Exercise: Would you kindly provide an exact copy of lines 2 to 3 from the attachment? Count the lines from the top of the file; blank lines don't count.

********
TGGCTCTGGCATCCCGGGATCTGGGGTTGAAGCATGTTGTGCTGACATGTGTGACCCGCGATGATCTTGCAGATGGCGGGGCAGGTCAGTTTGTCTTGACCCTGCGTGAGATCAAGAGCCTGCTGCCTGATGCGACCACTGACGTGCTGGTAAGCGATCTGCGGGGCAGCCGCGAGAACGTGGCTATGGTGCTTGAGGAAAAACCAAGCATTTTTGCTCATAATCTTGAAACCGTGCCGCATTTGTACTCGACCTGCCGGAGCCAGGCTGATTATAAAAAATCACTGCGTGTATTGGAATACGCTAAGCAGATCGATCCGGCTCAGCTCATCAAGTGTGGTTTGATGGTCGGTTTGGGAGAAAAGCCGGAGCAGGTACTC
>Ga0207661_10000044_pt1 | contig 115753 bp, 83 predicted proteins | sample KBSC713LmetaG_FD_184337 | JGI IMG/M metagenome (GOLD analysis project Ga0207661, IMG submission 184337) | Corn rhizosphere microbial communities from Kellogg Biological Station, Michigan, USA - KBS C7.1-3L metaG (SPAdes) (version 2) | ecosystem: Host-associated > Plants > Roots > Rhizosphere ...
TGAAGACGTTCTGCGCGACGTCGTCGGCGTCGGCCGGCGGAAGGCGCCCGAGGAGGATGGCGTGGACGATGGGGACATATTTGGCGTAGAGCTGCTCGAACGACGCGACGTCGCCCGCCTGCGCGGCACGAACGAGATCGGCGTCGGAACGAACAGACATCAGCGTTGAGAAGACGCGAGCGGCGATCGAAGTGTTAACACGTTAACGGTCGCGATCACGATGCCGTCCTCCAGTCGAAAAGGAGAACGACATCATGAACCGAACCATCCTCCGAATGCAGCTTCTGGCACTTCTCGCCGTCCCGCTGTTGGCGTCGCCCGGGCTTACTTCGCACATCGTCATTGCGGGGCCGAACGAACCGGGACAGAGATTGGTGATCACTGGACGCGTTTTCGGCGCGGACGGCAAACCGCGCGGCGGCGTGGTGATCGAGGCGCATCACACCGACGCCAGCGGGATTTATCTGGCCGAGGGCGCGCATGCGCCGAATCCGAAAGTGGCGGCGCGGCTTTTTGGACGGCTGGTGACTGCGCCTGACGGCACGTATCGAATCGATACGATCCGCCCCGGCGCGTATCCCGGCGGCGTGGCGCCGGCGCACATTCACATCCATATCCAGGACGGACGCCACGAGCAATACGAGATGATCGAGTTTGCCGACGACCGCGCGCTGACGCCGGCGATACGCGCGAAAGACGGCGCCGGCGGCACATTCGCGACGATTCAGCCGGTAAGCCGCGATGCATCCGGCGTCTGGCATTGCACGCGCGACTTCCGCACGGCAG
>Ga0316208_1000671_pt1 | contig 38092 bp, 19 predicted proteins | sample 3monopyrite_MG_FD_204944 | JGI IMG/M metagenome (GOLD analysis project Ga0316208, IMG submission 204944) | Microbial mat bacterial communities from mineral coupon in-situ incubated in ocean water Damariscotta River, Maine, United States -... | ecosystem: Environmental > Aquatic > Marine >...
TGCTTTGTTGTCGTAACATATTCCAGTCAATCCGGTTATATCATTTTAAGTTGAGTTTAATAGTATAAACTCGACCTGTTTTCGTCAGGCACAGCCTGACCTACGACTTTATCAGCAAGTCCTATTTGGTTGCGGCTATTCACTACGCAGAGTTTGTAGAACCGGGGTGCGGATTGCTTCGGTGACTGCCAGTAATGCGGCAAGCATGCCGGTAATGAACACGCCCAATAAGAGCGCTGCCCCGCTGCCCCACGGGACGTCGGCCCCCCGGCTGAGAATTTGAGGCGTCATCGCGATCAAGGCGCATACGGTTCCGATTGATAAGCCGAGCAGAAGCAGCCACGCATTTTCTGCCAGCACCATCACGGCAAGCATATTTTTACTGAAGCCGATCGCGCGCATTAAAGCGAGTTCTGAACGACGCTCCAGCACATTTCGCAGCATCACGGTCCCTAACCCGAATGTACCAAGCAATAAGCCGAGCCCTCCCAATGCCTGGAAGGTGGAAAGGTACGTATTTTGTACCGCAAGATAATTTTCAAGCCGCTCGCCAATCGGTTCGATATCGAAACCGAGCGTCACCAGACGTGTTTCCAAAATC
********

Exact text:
>Ga0207661_10000044_pt1 | contig 115753 bp, 83 predicted proteins | sample KBSC713LmetaG_FD_184337 | JGI IMG/M metagenome (GOLD analysis project Ga0207661, IMG submission 184337) | Corn rhizosphere microbial communities from Kellogg Biological Station, Michigan, USA - KBS C7.1-3L metaG (SPAdes) (version 2) | ecosystem: Host-associated > Plants > Roots > Rhizosphere ...
TGAAGACGTTCTGCGCGACGTCGTCGGCGTCGGCCGGCGGAAGGCGCCCGAGGAGGATGGCGTGGACGATGGGGACATATTTGGCGTAGAGCTGCTCGAACGACGCGACGTCGCCCGCCTGCGCGGCACGAACGAGATCGGCGTCGGAACGAACAGACATCAGCGTTGAGAAGACGCGAGCGGCGATCGAAGTGTTAACACGTTAACGGTCGCGATCACGATGCCGTCCTCCAGTCGAAAAGGAGAACGACATCATGAACCGAACCATCCTCCGAATGCAGCTTCTGGCACTTCTCGCCGTCCCGCTGTTGGCGTCGCCCGGGCTTACTTCGCACATCGTCATTGCGGGGCCGAACGAACCGGGACAGAGATTGGTGATCACTGGACGCGTTTTCGGCGCGGACGGCAAACCGCGCGGCGGCGTGGTGATCGAGGCGCATCACACCGACGCCAGCGGGATTTATCTGGCCGAGGGCGCGCATGCGCCGAATCCGAAAGTGGCGGCGCGGCTTTTTGGACGGCTGGTGACTGCGCCTGACGGCACGTATCGAATCGATACGATCCGCCCCGGCGCGTATCCCGGCGGCGTGGCGCCGGCGCACATTCACATCCATATCCAGGACGGACGCCACGAGCAATACGAGATGATCGAGTTTGCCGACGACCGCGCGCTGACGCCGGCGATACGCGCGAAAGACGGCGCCGGCGGCACATTCGCGACGATTCAGCCGGTAAGCCGCGATGCATCCGGCGTCTGGCATTGCACGCGCGACTTCCGCACGGCAG